I also sculpt smaller creatures for a variety of jar sizes. I am only limited by the size of the jar and opening of the jar mouth how large or detailed the final piece might be. The sculpting process is very similar as creating shadow box figures with the one exception that these creatures have little to no limbs separate from their bodies to aid in the sculpting process.
The baked sculpture becomes the master that a mold will be created from. foam core is used to build the walls and base that will become the sides and base of the mold. Hot glue holds the pieces together and the master is coated with mold release to help aid in the silicone not sticking to the master sculpture.
Two part resin is mixed and poured into the silicone mold. A vacuum chamber is used to remove as much air from the resin as possible prior to pouring in the mold. This is necessary to prevent air bubbles from forming during the casting/curing process. The resin is left to cure for approximately 10-15 minutes. Once the resin is cured the reproduction of the original sculpture is carefully remove form the silicon mold. It is extremely important to take time in this entire step to guarantee the best facsimile of the original as possible.
After the initial test cast as many of the original sculpture can be made using the silicone mold. The resin can be tinted a certain color or left white depending on the painting and finishing process of the cast pieces. Eventually the mold will 'burn out' and the duplicates pulled will lack alot of the detail seen in earlier duplicates created. When that happen and new mold can be created from the original piece and the process starts over. That is why it is so important that care is taken during the molding making process to not damage the original sculptural piece.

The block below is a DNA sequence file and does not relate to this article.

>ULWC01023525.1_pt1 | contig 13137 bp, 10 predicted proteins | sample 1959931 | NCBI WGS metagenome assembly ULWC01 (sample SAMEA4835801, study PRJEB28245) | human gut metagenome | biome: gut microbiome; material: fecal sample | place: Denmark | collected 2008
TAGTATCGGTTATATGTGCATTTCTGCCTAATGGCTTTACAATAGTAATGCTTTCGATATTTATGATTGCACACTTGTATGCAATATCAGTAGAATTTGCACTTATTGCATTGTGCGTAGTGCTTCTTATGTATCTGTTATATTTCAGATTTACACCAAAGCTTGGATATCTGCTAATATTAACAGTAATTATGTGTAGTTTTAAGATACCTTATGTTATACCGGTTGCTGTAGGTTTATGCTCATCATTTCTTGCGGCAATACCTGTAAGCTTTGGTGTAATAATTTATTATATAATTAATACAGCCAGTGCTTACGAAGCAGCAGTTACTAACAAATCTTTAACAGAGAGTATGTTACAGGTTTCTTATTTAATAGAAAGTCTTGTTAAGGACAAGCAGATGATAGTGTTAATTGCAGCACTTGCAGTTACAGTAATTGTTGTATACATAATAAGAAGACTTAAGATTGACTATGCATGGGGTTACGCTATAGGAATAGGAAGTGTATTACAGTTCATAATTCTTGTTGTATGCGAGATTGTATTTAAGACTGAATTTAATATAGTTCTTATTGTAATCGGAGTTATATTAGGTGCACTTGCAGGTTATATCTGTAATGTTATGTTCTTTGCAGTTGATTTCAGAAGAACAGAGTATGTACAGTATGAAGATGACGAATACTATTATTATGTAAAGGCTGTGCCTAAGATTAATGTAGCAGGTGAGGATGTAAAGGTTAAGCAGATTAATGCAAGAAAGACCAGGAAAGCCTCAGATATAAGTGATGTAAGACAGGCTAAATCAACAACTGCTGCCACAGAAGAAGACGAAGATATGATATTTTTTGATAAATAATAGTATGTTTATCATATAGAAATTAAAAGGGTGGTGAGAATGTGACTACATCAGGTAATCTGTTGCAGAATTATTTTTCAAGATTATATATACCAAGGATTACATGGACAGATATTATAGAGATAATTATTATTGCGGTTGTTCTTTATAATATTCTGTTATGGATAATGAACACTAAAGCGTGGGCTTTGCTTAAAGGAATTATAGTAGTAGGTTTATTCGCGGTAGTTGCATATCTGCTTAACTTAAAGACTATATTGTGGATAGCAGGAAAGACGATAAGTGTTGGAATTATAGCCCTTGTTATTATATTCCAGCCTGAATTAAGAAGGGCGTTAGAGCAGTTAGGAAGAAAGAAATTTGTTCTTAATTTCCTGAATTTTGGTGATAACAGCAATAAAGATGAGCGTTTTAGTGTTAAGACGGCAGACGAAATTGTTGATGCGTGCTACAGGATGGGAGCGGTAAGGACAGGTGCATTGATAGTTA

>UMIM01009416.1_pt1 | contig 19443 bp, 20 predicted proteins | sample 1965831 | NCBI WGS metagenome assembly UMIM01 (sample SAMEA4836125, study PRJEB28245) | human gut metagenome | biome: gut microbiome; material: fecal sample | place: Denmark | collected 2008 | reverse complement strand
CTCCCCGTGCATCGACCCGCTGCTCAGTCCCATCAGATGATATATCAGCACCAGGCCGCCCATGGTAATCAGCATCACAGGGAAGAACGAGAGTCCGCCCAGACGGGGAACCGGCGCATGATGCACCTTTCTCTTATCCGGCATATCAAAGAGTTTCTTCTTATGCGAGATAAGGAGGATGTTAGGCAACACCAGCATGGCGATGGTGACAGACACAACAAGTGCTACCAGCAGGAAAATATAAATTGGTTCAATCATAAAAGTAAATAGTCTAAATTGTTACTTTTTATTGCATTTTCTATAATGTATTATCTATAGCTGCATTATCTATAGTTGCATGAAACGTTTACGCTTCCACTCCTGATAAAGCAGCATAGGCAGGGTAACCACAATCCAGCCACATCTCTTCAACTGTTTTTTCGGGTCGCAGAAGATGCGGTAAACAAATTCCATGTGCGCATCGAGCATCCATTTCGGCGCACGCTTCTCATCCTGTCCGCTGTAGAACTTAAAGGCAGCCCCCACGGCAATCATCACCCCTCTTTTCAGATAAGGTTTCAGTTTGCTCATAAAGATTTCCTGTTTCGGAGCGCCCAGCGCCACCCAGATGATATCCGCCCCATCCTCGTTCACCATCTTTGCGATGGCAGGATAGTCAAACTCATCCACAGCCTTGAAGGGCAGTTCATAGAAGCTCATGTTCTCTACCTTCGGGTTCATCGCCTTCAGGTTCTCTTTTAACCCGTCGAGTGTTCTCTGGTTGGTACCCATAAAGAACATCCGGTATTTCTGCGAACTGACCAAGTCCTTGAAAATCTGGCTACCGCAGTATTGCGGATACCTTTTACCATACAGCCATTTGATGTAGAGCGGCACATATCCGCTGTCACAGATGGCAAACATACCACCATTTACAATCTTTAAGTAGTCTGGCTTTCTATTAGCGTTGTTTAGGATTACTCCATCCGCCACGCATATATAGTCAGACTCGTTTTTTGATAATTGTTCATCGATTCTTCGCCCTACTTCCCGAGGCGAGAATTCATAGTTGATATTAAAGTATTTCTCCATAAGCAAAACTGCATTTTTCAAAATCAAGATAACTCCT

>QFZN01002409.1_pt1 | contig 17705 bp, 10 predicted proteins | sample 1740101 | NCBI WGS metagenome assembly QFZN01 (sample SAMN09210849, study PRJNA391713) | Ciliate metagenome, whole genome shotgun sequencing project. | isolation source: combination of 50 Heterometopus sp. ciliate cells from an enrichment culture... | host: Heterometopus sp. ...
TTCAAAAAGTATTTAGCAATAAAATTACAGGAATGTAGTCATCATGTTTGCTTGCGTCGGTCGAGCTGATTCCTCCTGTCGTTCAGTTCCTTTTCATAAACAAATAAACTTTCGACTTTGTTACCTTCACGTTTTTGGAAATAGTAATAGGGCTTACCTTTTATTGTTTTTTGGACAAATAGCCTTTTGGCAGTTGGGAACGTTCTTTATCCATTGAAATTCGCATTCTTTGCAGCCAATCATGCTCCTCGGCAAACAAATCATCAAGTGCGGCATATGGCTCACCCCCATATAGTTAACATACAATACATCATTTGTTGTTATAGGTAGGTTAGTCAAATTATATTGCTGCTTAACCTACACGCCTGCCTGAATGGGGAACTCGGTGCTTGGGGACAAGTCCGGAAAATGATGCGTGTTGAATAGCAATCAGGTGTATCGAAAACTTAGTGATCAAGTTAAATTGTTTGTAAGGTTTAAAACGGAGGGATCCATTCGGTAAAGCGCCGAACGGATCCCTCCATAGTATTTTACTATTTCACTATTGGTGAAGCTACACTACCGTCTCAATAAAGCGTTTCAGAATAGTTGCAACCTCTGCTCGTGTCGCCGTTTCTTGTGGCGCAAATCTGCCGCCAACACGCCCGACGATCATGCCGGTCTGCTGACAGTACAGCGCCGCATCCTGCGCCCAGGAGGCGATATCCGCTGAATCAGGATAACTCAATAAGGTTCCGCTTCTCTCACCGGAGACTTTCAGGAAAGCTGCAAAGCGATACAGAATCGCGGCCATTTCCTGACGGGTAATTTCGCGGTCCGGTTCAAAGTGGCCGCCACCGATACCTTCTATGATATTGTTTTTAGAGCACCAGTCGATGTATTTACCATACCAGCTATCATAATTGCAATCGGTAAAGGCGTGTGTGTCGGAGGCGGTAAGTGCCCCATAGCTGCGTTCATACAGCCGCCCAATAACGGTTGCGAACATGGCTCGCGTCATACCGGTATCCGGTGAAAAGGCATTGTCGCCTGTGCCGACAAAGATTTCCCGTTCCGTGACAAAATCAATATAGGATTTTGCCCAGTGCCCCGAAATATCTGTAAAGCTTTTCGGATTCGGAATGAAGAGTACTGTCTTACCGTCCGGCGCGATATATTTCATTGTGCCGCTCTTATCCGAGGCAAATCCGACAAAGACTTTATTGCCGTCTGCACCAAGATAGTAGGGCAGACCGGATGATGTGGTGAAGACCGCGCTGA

Every cast piece is washed and dried to remove any residual mold release material. Then any seams or irregularities are sanded smooth prior to adding the base or primer coat. From there color is added in light even coated till the correct effect and texturing is achieved. Many times a 'paint master' is first created to use a painting guide for all subsequent pieces painted in the same style or method. Due to the possible high volume of pieces created an airbrush is used during the painting process to help speed the process up. All pieces are allowed to thoroughly dry and then a final coat of clear is applied to seal and protect the painted surface.
Once the clear coat has dried thoroughly each piece is mated up to their respective jar. Each jar have been aged through a variety of processes to simulate the aging of a scientific specimen jar long forgotten on some museum shelf. Jars are sealed and readied for their reproduction labels.